I’m lucky enough to have a job that sends me on business trips every so often. If you do too, then take advantage of it! They’ve already paid for your flights, so it’s really up to you to choose your departure and arrival dates. Take the little amount of leave you might need to stay the additional working days and into the weekend! I do it all the time.

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…And finally, manage your office persona.

You do not want to come off as the person who constantly travels and doesn’t take work seriously. When you are at the office, work hard and don’t be distracted by making travel plans. It’s important that your colleagues realize that you are committed and dedicated to your tasks, and your boss sees you as a value-adding asset to the company. Let the results of your work speak for itself. When taking time off to travel, make sure to tie up all lose ends, and have someone to back-up your tasks incase something urgent comes up while you’re away.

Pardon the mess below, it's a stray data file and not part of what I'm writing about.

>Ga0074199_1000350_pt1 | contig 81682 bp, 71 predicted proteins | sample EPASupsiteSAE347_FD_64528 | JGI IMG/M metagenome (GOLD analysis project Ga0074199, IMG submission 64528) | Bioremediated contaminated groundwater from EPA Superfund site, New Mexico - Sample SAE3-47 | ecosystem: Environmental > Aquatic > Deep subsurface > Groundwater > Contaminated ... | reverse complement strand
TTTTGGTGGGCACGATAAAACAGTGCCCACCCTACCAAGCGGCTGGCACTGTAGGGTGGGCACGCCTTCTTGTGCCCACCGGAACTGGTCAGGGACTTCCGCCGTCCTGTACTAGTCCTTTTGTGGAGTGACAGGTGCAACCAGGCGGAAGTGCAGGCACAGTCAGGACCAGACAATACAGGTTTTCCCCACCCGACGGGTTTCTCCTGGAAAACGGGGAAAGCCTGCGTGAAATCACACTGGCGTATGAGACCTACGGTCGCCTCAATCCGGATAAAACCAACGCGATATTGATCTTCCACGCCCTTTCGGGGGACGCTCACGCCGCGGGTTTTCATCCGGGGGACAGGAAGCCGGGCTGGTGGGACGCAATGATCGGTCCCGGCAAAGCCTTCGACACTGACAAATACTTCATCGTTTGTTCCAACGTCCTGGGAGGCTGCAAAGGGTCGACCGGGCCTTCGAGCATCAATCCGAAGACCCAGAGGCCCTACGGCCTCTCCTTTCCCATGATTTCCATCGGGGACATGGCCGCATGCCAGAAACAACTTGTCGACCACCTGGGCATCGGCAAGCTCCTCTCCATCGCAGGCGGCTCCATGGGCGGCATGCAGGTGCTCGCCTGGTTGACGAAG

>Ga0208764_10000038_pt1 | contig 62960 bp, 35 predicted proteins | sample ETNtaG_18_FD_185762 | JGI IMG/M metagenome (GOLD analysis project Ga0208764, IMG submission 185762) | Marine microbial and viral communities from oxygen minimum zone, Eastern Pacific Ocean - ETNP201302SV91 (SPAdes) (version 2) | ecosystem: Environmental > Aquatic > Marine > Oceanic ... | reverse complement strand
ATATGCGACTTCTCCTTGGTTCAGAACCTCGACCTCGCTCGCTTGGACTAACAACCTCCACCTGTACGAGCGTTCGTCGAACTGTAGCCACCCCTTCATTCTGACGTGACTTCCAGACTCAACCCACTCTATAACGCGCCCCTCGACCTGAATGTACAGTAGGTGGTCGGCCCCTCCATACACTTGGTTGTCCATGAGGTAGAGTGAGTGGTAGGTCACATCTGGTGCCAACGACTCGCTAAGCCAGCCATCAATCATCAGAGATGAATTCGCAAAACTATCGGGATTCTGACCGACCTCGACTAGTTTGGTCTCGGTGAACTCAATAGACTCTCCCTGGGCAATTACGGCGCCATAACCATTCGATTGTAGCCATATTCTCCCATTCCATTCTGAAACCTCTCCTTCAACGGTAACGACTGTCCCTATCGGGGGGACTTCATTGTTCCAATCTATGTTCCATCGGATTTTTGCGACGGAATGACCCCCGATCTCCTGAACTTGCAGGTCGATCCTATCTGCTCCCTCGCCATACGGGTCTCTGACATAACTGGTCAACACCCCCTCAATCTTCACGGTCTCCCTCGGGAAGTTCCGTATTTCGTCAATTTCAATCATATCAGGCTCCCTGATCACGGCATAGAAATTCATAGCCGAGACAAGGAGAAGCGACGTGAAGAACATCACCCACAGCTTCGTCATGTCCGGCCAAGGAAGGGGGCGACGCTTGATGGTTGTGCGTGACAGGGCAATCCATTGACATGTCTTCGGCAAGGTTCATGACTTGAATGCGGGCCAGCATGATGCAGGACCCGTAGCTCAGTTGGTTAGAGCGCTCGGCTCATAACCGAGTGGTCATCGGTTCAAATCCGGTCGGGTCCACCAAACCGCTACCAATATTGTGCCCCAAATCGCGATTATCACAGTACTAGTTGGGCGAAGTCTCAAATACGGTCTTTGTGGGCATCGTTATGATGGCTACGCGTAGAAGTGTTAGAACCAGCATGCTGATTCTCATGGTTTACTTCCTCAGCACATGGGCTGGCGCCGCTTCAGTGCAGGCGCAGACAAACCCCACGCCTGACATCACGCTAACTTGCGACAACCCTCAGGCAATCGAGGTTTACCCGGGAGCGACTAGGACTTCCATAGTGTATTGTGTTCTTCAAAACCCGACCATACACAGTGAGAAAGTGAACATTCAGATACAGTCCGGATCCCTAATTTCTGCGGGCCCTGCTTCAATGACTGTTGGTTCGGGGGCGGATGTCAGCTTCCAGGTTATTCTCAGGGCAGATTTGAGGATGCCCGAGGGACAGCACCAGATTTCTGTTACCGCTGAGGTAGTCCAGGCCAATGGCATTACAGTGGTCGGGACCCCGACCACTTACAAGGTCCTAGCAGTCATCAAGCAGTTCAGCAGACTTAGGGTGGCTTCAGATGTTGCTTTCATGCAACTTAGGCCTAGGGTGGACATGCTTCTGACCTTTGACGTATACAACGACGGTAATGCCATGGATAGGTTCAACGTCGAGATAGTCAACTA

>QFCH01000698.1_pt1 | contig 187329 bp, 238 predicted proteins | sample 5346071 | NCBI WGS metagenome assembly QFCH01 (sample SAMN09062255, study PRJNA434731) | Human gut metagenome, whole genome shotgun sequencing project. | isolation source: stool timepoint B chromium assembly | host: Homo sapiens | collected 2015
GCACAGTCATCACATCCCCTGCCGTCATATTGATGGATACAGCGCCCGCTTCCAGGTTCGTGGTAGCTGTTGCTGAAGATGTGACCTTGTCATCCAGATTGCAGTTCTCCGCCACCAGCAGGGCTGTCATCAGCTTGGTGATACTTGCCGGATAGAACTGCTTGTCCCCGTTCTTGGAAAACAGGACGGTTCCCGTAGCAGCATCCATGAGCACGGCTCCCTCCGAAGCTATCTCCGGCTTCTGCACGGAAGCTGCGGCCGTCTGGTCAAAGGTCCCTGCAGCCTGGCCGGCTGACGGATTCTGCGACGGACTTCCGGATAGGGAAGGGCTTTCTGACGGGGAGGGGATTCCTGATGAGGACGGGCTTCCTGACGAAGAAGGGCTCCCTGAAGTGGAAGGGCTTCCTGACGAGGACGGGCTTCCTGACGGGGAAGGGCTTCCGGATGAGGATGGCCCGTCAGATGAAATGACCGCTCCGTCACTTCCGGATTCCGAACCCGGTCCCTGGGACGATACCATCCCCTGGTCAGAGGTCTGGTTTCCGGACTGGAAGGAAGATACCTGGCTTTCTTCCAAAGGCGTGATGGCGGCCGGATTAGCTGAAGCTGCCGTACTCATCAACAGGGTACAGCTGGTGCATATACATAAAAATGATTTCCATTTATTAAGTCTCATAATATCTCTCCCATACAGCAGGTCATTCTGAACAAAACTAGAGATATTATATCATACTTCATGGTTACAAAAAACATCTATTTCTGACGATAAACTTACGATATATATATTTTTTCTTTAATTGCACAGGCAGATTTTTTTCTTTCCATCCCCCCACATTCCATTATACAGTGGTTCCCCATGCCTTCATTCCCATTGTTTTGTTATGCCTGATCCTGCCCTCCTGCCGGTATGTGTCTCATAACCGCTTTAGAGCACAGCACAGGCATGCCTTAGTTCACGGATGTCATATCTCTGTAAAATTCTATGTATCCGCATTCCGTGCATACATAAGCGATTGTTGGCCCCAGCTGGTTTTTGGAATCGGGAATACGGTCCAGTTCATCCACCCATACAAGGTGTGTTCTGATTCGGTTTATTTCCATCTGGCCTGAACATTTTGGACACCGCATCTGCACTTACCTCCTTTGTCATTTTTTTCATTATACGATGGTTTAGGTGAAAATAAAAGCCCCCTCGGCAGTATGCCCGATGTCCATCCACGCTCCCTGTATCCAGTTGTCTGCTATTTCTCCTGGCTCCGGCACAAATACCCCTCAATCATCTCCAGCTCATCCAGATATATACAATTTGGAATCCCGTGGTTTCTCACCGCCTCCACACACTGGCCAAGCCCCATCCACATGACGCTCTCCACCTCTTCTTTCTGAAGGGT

If you want to travel and you prioritize it as such, having a full time job will not stop you from seeing the world; that’s a guarantee. Just make sure you have a job you love, so that you never have to feel like it is holding you back. I don’t want to state the obvious, but the perks of having a full-time job means I’m able to financial support all my travel dreams! I’ll be writing an entire post about how I “Save Smart and Spend Smarter” soon!

7 thoughts on “How to Travel the World with a Full-Time Job

  1. This is all great advice! I get 4 weeks per year (5 weeks this year) and use it all for travel – I don’t take random days off here and there to “relax” or run errands like a lot of my non-traveling coworkers do. If I’m taking a vacation day, it means I’m on vacation! My boss actually praised me last year for flying to a conference a few days early to enjoy San Diego.